When Your Life Is Not Yours

The art of manipulation is careful and silent most of the time, even more so when the possibility of it isn’t even a possibility in your mind. At thirteen years old, I was quiet, timid, and passive. I was kind. I was compassionate. The last two—great qualities. I still try to embrace them today as an 18-year-old, but it takes one wrong person to exploit such characteristics.

I remember when I was younger, vividly wanting to help people. I loved to listen to their problems. I loved to provide perspective and advice. I loved to ease their troubles, even if only temporarily. I remember reaching out to strangers on social media if they were upset, in case they needed my comfort. One day, I reached out to a girl.

I had followed her blog for some time because of my love of The Hunger Games. This blossoming friendship went well for a while. She only lived an hour away from me, I found out, and after talking for so long on social media, we decided to meet each other in person. We met up multiple times, then eventually, with the permission of my parents, proceeded to hang out regularly. Regularly turned into every week.

Due to attachment, anxiety, and her worsening depression, things eventually did not run as smoothly as the first couple years of our friendship. I found myself talking to her more out of necessity than desire. She needed me. She depended on me. Heavily. This attachment weighed me down, catching the attention of my parents, my family, and even my friends.

Soon, I had myself stuck in the headspace that I could not leave her—because if I did, anything bad that happened to her would be my fault. There were threats she made to her own life, her own health—to her own well-being. Without meaning to, she had made herself my first priority. I let her come even before myself. This is where I drew the line. If somebody else becomes your first priority, how can you take care of yourself? If you cannot care for yourself, how do you expect yourself to properly care for somebody else?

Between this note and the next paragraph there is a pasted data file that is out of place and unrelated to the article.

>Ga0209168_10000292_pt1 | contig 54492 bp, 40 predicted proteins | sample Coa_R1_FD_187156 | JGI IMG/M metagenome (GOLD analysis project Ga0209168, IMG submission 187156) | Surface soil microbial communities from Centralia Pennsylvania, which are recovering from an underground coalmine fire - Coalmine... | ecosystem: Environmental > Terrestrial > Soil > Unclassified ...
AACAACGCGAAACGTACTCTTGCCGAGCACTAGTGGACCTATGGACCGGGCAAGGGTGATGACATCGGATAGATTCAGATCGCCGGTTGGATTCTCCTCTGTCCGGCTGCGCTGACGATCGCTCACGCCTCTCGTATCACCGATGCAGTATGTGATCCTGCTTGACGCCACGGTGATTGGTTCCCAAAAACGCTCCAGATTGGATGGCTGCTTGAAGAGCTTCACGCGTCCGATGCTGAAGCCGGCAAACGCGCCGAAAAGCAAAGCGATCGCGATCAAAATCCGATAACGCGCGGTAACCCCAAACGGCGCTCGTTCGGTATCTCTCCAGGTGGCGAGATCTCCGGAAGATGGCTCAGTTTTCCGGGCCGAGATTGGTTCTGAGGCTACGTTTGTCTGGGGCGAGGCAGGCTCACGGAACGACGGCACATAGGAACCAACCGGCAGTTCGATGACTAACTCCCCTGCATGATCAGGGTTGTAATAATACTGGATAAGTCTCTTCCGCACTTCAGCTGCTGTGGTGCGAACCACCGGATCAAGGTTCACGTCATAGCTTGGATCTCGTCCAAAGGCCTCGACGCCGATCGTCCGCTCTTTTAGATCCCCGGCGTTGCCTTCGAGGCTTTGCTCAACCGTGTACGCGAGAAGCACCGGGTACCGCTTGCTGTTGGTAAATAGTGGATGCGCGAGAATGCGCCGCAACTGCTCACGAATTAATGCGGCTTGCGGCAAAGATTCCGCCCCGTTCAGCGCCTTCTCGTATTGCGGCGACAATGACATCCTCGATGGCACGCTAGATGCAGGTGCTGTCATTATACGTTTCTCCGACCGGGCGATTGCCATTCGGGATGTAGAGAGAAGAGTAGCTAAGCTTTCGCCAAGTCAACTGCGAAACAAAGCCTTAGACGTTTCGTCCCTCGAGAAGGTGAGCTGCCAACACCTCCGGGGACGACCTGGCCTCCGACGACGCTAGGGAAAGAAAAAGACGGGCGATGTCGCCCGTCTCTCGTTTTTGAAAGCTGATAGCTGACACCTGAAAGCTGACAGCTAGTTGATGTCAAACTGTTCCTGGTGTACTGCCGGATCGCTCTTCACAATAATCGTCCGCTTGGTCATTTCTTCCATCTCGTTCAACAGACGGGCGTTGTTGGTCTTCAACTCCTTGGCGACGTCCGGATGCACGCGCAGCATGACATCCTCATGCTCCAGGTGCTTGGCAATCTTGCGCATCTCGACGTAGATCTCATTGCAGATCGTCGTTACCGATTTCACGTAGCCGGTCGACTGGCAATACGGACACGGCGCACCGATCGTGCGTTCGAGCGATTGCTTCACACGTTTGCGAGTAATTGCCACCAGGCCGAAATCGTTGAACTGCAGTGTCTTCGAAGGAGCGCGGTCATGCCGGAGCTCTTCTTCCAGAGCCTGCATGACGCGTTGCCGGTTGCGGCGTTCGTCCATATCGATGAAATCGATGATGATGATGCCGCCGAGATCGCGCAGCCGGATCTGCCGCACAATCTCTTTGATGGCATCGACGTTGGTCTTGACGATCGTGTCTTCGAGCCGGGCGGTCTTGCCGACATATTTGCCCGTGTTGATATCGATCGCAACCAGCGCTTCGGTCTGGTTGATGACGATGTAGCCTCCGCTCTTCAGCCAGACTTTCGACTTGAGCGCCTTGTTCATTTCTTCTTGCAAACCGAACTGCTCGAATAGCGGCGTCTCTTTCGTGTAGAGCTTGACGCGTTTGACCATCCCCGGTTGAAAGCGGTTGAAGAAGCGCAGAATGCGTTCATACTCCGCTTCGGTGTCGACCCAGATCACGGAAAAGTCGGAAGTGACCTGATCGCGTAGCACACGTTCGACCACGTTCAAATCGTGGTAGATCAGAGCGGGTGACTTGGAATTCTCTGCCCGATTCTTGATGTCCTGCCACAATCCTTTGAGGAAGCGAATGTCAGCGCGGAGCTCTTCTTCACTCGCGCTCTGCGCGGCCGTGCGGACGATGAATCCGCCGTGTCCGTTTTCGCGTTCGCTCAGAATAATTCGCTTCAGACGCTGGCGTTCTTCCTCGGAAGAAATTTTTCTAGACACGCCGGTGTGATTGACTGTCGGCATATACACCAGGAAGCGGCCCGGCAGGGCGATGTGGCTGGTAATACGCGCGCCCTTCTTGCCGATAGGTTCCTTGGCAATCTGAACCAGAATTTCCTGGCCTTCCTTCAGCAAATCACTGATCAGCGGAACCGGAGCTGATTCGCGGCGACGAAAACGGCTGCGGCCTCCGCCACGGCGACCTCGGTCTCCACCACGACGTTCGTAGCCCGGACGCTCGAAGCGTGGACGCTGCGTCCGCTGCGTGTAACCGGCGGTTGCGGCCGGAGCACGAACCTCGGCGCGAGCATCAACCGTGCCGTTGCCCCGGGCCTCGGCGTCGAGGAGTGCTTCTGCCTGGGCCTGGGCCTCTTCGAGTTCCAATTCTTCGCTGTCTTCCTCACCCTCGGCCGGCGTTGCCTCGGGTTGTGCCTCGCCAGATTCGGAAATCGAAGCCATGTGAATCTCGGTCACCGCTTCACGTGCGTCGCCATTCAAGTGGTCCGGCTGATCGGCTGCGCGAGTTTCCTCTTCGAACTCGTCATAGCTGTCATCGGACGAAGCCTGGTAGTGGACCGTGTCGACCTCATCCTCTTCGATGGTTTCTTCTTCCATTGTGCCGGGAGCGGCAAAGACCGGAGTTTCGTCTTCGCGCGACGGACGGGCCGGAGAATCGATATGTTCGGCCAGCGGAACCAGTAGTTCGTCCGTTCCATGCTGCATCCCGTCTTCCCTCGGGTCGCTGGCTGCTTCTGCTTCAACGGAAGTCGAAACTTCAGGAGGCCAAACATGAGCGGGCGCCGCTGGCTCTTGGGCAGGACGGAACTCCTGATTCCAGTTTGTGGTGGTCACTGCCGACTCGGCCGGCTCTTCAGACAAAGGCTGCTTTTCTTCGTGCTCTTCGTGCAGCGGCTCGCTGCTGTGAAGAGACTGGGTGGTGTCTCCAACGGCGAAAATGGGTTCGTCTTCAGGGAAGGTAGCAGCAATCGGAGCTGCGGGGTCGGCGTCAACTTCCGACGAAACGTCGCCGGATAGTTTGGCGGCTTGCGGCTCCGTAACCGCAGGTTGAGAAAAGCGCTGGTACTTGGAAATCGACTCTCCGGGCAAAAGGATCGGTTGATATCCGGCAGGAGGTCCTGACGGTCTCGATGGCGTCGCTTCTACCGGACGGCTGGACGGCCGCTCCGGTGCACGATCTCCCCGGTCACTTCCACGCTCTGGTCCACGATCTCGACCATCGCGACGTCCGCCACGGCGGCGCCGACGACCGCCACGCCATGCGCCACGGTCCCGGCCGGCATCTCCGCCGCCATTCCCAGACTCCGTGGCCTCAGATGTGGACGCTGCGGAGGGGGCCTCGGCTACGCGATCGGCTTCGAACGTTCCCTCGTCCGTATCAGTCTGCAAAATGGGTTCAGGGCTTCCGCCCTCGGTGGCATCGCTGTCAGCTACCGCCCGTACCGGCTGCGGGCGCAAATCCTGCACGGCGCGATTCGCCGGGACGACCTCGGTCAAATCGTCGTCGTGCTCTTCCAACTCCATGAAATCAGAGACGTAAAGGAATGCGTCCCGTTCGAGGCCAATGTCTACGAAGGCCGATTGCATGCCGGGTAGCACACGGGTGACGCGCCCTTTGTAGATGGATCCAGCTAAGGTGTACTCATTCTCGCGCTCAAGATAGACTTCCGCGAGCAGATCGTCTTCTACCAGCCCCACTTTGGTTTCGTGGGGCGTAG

I will reiterate that I was young. At this point, I was 15 or 16. And I was taking care of somebody else to the best of my abilities when I was still learning how to do so for myself. You shouldn’t let anybody stunt your growth if you can help it.

It got to the point that I never saw my friends outside of school. I was on the phone with this girl all of the time; talking to me eased her anxiety and became a routine that she needed to function. I was on call with her while I got ready in the morning. I was on call with her as soon as I left school. I was on call with her while I did my homework, until right before bed. I would even be on call with her when my family visited, remaining upstairs or somewhere private so that she wouldn’t be bothered by the noise any of them made.

When I wasn’t on call with her, we would be exchanging texts. I would text her in the car, while my mom dropped me off to school. I texted her on the way to my locker and in between classes. I would text her throughout my lunch period, choosing not to talk to the friends who sat with me, even when I wanted to. I would text her during every college tour I attended as a junior. I would text her on the weekends, when I went out with my family. If I didn’t answer right away, a problem would arise. I remember wishing class periods would never end so that I didn’t have to text her back. She had memorized the start and end times of my classes.